Fix Your Gut, Fix Your Health–the Liver and Gall Bladder

Once your food leaves your stomach, it makes its way to the small intestine, where nutrient absorption will take place.  On its way, it receives bile from the liver that mixes with other enzymes to break down fats so they can be properly digested and absorbed in the small intestine.

The gall bladder is a pear-shaped organ that sits next to the liver.  It stores and recycles excess bile from the small intestine to be used for future meals.  When the gall bladder is not functioning correctly or has been removed, it may become difficult to digest fats in the diet, like avocados, olive oil, and nut butters.  In this case, supplementation of bile salts and the enzyme lipase may become essential to aid the digestion of fats.  This is especially important if you are eating a high-fat diet (like Paleo or GAPS).  Coconut oil is easier to digest and requires less work for the liver.

If fats are not digested properly, a deficiency of essential fatty acids could occur, as well as a build up of undesirable fats.  The body uses fats to build cell walls, including those of the brain.  Some deficiency symptoms of omega-3 fatty acids might include dry, itchy, scaling, or flaky skin; soft, cracked, or brittle nails; hard earwax; tiny bumps on the backs of the arms or torso.

Your liver is also responsible for cleansing and purifying the blood before it gets to the small intestine, as well as detoxifying everything else that comes into the body.  It breaks down and stores amino acids which become protein, and it metabolizes cholesterol.

One way to support the liver is by reducing the burden of toxins it has to detoxify.  This includes eating organic foods, avoiding meats and dairy products that have been raised with antibiotics, growth hormones, and steroids, and that have been fed a diet of genetically-modified corn or soy.  Read the labels, and avoid processed foods that contain artificial ingredients, refined oils, hydrogenated fats, sugar, and all kinds of chemical flavors, colors, and preservatives.  Read the ingredients!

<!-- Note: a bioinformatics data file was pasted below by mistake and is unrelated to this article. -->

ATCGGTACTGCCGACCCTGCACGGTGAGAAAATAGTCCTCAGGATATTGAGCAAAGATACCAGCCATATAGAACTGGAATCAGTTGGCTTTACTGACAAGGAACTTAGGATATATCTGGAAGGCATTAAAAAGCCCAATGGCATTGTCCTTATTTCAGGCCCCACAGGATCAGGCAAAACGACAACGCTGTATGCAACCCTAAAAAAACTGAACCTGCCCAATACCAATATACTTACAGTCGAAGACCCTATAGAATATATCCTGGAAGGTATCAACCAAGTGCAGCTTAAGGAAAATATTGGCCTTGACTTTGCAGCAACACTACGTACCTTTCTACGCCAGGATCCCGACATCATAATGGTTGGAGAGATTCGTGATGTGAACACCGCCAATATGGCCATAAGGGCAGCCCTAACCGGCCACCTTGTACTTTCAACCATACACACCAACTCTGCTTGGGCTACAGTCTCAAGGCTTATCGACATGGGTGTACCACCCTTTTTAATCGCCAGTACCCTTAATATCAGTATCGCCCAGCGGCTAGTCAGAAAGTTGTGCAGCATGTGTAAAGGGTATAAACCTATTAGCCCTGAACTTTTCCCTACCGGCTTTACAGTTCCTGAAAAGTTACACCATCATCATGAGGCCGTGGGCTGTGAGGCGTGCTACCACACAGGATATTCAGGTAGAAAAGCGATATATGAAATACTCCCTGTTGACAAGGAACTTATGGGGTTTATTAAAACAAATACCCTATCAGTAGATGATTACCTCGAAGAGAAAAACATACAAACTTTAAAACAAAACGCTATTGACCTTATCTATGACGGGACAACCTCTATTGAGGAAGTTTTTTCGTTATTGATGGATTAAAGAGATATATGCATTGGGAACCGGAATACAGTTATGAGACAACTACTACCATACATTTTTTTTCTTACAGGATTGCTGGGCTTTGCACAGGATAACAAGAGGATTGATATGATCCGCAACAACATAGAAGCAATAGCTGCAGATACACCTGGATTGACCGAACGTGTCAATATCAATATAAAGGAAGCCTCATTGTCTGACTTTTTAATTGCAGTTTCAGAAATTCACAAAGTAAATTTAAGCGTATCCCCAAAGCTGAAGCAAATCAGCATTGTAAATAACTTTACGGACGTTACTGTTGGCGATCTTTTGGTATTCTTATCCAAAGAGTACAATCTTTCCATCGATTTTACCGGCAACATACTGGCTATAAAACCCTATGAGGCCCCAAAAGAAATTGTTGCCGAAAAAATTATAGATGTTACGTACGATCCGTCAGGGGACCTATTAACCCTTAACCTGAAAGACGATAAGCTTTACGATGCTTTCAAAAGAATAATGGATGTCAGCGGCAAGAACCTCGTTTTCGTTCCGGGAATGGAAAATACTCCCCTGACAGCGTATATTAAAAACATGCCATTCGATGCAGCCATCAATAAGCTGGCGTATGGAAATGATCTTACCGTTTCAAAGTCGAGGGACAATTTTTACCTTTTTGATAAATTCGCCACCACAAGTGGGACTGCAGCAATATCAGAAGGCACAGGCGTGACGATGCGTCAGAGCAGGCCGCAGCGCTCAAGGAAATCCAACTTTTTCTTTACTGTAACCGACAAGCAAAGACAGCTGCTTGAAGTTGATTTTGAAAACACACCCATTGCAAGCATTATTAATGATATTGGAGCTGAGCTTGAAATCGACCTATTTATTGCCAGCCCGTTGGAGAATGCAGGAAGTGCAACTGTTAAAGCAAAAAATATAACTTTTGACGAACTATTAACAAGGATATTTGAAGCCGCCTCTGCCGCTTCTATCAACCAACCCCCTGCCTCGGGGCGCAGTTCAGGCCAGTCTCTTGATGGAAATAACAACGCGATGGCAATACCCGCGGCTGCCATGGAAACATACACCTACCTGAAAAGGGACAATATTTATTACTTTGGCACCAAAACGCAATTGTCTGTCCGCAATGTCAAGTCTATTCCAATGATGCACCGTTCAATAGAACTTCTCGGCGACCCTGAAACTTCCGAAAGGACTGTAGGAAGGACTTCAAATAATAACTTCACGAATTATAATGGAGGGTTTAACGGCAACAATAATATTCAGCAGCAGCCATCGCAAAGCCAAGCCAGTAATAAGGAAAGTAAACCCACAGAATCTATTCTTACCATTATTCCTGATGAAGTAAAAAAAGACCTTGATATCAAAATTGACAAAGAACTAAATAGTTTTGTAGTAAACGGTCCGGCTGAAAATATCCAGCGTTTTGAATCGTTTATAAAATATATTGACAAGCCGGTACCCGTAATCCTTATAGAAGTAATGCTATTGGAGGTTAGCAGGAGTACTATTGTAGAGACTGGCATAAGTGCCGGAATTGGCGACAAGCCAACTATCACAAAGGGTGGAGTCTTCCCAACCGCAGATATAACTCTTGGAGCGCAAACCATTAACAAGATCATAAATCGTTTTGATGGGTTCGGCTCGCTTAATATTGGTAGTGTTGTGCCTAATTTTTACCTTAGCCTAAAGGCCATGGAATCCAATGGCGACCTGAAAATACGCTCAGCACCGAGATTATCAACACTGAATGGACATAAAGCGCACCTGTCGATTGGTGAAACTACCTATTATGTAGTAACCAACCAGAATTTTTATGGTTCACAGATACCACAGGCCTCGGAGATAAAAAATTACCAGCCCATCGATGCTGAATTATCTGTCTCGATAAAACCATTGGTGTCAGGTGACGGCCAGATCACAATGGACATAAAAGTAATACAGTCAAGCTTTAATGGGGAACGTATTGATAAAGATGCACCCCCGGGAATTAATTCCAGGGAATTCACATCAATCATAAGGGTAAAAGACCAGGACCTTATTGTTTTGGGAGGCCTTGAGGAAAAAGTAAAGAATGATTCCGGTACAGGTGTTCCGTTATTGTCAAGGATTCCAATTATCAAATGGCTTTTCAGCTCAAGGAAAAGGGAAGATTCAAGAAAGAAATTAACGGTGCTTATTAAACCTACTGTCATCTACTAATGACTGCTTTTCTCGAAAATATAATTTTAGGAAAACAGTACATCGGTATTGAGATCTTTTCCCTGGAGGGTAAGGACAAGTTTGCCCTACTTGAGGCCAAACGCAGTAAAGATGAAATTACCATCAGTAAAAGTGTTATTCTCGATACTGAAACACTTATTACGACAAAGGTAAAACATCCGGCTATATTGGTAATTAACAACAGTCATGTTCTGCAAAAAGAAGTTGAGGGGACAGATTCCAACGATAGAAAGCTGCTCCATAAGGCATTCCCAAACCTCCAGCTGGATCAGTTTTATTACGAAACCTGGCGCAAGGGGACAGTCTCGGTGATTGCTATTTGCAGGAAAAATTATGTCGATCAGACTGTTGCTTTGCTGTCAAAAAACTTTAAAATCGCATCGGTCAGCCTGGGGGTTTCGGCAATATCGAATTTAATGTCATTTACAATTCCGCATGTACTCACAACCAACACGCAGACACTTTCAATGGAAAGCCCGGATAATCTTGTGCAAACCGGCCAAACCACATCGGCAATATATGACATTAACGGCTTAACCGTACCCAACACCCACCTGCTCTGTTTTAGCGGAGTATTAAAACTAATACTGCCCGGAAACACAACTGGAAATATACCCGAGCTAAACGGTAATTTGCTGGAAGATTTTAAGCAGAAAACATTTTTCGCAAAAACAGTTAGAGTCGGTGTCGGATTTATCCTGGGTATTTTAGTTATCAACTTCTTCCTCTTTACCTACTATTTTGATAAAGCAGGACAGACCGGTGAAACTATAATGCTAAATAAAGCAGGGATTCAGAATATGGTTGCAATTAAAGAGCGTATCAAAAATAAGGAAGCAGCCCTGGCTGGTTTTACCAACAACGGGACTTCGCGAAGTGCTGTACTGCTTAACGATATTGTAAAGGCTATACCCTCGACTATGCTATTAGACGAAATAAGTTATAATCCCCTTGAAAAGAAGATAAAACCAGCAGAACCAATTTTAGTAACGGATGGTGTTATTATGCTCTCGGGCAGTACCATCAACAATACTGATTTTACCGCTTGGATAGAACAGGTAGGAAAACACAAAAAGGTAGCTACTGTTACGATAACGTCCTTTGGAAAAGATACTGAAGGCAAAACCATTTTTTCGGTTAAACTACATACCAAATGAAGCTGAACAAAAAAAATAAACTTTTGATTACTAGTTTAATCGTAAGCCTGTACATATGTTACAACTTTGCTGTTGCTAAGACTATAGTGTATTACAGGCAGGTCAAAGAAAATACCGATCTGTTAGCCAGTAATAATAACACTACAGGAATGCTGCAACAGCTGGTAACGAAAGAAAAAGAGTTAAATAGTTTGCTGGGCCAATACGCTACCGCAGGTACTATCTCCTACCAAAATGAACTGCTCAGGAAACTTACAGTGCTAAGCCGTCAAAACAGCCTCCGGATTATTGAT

Some foods that support the liver and gall bladder are artichokes and beets.  Bitter foods like radishes, horseradish, dandelion greens, kale, arugula, mustard greens, collard greens, endive, turnip greens, watercress, celery leaves, and parsley help stimulate bile flow.  Sour foods like sauerkraut, kimchi, raw apple cider vinegar, yogurt, and kefir can also aid digestion.

Milk thistle, dandelion root, and turmeric are beneficial herbs for liver and gall bladder support.  You can find these, as well as digestive enzymes, at www.learningtobehealthy.mynsp.com

Keep learning to be healthy!

Lisa Hernandez, Certified Nutritionist & Natural Health Consultant

1 Corinthians 10:31–“Whatever you eat or drink, or whatever you do, do it all for God’s glory!”

www.learningtobehealthy.com

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This information is for educational purposes only and is not intended to diagnose, cure, treat, or prevent disease.  It does not take the place of any medical care that you may need.  Consult your health care provider about making dietary and lifestyle changes that are right for you.

 

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